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Instability of Thin Polymer Films on Coated Substrates: Rupture, Dewetting and Drop Formation

A. Sharma, G. Reiter. J. Coll. Interf. Sci. 178, 383 (1996)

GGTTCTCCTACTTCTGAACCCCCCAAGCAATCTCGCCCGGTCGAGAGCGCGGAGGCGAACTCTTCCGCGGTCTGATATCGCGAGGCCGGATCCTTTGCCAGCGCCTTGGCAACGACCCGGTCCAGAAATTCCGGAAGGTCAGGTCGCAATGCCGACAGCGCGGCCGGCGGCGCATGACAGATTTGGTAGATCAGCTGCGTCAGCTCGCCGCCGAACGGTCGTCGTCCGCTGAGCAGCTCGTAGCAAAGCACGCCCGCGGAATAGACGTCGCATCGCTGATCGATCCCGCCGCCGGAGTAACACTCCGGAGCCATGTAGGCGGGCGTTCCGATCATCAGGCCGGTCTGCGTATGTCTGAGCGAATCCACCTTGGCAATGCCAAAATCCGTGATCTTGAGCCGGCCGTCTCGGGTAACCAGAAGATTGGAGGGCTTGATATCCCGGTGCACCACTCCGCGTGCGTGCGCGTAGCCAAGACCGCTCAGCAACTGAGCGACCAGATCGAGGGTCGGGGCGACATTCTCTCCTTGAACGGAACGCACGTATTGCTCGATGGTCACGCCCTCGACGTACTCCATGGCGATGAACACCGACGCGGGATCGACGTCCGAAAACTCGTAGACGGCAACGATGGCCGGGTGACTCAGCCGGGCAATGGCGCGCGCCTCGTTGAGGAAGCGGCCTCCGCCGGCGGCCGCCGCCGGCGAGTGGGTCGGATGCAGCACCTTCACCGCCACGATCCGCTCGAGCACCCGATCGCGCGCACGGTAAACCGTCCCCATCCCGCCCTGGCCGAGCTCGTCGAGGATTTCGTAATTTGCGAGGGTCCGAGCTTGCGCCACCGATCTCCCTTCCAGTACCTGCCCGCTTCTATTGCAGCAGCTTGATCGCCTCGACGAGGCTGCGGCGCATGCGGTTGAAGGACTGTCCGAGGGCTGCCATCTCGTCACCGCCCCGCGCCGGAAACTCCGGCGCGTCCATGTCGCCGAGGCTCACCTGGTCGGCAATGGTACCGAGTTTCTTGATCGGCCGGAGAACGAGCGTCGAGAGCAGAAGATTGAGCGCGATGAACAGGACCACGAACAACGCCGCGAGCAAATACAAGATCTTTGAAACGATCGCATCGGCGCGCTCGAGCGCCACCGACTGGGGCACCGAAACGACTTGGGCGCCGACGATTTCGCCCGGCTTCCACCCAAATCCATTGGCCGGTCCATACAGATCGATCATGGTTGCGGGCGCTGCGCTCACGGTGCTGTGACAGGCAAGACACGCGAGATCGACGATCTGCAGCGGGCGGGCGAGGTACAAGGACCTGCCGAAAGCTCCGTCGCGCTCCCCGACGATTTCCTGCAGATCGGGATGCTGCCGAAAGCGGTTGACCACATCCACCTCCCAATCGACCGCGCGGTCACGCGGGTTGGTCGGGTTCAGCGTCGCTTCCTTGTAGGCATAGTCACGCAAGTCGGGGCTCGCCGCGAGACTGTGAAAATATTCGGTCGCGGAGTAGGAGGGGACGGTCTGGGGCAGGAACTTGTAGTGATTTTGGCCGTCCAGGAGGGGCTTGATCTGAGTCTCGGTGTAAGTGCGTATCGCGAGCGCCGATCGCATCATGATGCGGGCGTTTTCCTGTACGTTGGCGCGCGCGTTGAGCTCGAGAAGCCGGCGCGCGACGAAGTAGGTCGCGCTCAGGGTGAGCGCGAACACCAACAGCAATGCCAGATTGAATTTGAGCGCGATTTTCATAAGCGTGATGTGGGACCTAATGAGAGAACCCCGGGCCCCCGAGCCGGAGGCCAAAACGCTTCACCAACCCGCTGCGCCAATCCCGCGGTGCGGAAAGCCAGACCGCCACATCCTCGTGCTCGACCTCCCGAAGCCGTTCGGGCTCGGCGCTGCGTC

We present a direct comparison of theoretical predictions and experimental results on instabilities and various stages of dewetting of thin (<60 nm) films on coated substrates. Thin (>10 nm) polystyrene films, prepared on silicon wafers with three different nanosized (similar to 1 nm) coatings, dewet spontaneously above the glass transition temperature by the growth of cylindrical holes with wavy rims. We could clearly distinguish, and theoretically explain, four different stages as dewetting proceeded: (a) rupture of the film; (b) expansion and coalescence of holes to form a polygonal ''cellular'' pattern; (c) disintegration of polymer ridges forming the polygon into spherical drops due to Rayleigh instability; and (d) fingering instability of hole rims during hole expansion witnessed only on low wettability coatings. The theory gives a clear understanding of roles of substrate (silicon) wettability, coating wettability, and the film thickness in various stages (phenomena). For films much thicker than the coating, the wettability (contact angle) of the coated substrate by polystyrene has no influence on the initial length scale of the instability (number density of holes). This is explained by the dominating influence of long-range Lifshitz-van der Waals (LW) interactions originating from the bulk substrate; the LW and short-ranged polar interactions with the coating determine only the contact angle after appearance of an ultrathin three-phase contact zone (rupture). In stage b also, the final polygon diameters are rather independent of the coating, which is explained by insensitivity of stage a to the coating properties and a competition between the Rayleigh instability (leading to droplets) and drainage from ridges (leading, to coalescence). Hole growth, fingering instability, and the drop diameters, on the contrary, are highly affected by the surface properties (wettability) of coatings. An increase in the film thickness (h) decreases the number density of initial holes (alpha h(-4)), increases the polygon diameter (alpha h(2)), increases the drop diameter (alpha h(q), q varies from 1 to 1.5 depending on the contact angle), and makes the fingering instability stronger. Theory and experiment are in excellent qualitative and quantitative agreement. The theory also suggests several interesting possibilities for the design of future experiments on the dewetting of thin films.


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